Rock and Roll - Fats Domino
How did Fats Domino change Rock and Roll/Rhythm and Blues forever?
Fats Domino started his music career in his origination. Domino is famously known for his upcoming in New Orleans, Louisiana. His genres came as followed: Rock and roll, New Orleans rhythm, and the blues. Throughout his career, domino is most well known regarding his piano playing. Fats domino was one of the best piano players of the 20th century. One of his biggest hits was his first recording, "The Fat Man" (1949). This was one of a series of rhythm-and-blues hits that sold anywhere from 500,000 to 1,000,000 copies. He was very popular and appealed to the audience as he was inducted into the Rock and Roll Hall of Fame in 1986. Dominos new style appealed to the audience. His soulful piano playing brought a new world of music into Rock and roll and the rhythm and blues forever. As someone who constantly stuck to his roots, playing many gigs in his hometown of New Orleans, he was well respected and truly idolized for many generations of artists.
What components of Fats Domino made him so appealing in the age of music between the 1950s-1970s?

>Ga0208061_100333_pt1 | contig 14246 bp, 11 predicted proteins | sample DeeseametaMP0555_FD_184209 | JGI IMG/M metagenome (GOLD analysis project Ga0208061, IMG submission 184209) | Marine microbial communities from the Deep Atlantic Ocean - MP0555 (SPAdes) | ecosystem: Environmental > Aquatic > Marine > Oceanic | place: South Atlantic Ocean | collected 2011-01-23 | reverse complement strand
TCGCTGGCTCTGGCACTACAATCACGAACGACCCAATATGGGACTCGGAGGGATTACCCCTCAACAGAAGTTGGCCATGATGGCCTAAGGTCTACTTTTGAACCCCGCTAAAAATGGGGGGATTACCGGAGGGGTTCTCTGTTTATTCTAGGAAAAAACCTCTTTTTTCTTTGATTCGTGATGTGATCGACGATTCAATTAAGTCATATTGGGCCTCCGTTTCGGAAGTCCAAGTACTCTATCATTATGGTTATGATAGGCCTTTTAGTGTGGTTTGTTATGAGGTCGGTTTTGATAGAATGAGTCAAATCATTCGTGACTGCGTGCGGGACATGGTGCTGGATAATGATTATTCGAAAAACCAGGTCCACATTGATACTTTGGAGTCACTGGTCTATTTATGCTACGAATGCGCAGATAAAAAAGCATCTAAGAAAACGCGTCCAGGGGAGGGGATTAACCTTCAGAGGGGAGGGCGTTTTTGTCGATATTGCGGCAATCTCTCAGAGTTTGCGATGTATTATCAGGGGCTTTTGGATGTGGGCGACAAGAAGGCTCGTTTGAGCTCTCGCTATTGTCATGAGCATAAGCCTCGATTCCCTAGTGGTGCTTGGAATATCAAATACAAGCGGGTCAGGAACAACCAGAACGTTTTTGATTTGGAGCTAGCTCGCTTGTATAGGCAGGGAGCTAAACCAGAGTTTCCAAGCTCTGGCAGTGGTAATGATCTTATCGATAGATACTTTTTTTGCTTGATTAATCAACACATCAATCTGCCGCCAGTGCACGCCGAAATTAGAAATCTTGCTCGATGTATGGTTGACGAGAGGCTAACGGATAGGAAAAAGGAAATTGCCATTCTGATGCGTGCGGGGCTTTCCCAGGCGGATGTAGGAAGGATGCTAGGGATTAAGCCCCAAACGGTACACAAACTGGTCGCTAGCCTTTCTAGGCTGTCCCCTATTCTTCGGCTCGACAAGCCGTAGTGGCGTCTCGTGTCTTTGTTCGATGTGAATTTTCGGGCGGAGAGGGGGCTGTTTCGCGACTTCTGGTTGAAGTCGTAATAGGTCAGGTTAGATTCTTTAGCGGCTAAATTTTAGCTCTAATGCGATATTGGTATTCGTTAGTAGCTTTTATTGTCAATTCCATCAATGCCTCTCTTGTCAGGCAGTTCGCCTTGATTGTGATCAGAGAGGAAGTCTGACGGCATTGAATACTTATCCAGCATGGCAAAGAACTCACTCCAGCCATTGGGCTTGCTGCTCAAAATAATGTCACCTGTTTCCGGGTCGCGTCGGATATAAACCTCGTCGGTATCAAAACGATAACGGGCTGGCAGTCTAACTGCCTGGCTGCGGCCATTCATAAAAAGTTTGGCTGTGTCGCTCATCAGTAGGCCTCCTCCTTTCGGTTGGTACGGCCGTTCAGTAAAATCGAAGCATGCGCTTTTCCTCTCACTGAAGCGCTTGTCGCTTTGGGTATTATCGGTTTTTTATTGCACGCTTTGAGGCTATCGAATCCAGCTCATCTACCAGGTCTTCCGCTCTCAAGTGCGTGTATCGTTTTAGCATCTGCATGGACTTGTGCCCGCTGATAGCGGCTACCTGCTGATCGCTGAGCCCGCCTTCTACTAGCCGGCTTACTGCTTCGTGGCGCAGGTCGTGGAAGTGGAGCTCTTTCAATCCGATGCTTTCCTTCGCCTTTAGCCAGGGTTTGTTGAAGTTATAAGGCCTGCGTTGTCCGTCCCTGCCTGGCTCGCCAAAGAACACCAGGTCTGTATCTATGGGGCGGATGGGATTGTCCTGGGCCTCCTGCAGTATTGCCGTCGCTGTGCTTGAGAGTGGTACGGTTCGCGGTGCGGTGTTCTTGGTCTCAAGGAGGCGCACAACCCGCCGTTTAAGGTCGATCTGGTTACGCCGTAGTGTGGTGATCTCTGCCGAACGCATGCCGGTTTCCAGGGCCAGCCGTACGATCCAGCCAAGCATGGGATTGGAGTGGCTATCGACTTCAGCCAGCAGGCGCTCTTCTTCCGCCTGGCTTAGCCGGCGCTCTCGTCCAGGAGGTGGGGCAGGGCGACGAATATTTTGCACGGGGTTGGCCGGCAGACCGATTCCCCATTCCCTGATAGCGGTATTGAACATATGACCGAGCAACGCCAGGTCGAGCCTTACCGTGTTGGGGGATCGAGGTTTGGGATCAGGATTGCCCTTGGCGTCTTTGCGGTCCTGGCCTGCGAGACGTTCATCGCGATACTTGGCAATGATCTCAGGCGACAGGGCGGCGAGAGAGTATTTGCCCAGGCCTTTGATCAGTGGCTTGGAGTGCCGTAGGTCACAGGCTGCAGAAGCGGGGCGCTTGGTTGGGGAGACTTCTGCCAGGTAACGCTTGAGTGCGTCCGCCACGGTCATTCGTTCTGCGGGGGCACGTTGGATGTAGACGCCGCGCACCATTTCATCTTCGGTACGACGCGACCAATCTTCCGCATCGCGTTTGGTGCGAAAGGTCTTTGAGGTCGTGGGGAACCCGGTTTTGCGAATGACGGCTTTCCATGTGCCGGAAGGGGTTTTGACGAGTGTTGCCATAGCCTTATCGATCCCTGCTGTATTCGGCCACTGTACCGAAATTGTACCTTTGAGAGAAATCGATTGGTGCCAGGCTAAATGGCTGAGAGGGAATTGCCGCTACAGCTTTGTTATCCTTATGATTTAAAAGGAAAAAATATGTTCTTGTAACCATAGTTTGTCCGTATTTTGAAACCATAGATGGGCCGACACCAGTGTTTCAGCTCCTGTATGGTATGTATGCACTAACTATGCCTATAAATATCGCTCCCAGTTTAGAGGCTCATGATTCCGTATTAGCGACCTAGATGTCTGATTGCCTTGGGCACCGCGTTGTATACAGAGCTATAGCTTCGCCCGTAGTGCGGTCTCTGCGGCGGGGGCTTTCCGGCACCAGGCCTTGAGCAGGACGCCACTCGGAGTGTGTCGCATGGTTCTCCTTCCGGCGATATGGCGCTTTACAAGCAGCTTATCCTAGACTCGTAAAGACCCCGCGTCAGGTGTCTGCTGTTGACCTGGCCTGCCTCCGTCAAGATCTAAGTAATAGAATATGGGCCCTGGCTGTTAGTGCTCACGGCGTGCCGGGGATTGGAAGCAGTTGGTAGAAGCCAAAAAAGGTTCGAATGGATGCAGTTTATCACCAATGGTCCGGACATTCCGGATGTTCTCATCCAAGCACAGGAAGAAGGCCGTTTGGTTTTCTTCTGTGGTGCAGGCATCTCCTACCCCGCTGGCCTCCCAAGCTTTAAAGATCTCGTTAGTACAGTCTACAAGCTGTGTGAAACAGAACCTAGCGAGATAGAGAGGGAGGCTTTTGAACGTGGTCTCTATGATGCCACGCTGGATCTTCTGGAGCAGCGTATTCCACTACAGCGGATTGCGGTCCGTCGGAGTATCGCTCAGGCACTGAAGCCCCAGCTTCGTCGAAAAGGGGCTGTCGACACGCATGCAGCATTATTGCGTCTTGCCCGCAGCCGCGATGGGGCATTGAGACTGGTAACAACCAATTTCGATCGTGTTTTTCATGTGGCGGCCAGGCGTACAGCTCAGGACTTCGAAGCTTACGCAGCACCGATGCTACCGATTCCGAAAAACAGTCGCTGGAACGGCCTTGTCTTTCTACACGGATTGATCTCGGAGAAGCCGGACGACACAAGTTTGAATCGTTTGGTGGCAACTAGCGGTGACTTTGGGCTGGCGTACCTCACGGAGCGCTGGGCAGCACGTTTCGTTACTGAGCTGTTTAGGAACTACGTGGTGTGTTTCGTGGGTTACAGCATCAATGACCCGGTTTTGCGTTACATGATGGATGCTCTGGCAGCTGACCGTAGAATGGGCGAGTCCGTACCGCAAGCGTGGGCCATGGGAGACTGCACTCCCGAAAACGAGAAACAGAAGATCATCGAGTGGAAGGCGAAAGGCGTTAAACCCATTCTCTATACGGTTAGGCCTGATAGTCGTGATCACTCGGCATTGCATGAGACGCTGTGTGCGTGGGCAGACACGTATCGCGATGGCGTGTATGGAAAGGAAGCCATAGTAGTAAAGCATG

Today, what makes Fats Domino so popular and what are some of his famous songs?
CBS Interview where Domino was asked about his love for Louisiana.
Summarize the roots of Rhythm/Blues and Rock/Roll
Rhythm and blues or most commonly known as r&b music originated in the 1940 in predominantly African-American communities. Rooted in many urban cities and adopted by many clubs, r&b was urbane, rocking jazz with a heavy beat. Bands usually consisted of pianos, guitars, saxophones, drums, bass, etc. R&B lyrical themes often encapsulate the African-American experience of pain and the quest for freedom and joy.
Rock and roll originated almost extremely afterward r&b music. How, you ask? Many artists adopted components of dancing, upbeat music and changed the tradition in many clubs. Artists such as Elvis, Buddy Holly, Chuck Berry, and our guy Fats Domino dominated. They added jazz components, upbeat jungle house rock songs, and truly got more interactive with their audiences across the U.S. signaling some positive, happier tones for the country.
Timeline of Fats Domino
Having signed to the Imperial label, Fats Domino cuts eight tracks at his first recording session at Cosimo Matassa's J&M Studios in New Orleans.
Fats Domino’s "Ain't That a Shame” enters the R&B chart, which it will top for 11 weeks. It will also become his first crossover hit, entering the pop charts in mid-July and peaking at #10.
Fats Domino's biggest single, "Blueberry Hill," reaches #2 on the pop chart and #11 on the R&B chart, where it will stay for11 weeks. This same month Domino appears with Big Joe Turner in the breakthrough rock and roll film Shake, Rattle and Rock, performing three songs.
Fats Domino’s last major hit, “Let the Four Winds Blow,” enters the charts. It will peak at #2 R&B and #15 pop.
After nearly 14 years on the Imperial label, Fats Domino signs with ABC-Paramount when his contract expires. He'll also record for the Mercury and Reprise labels during the Sixties.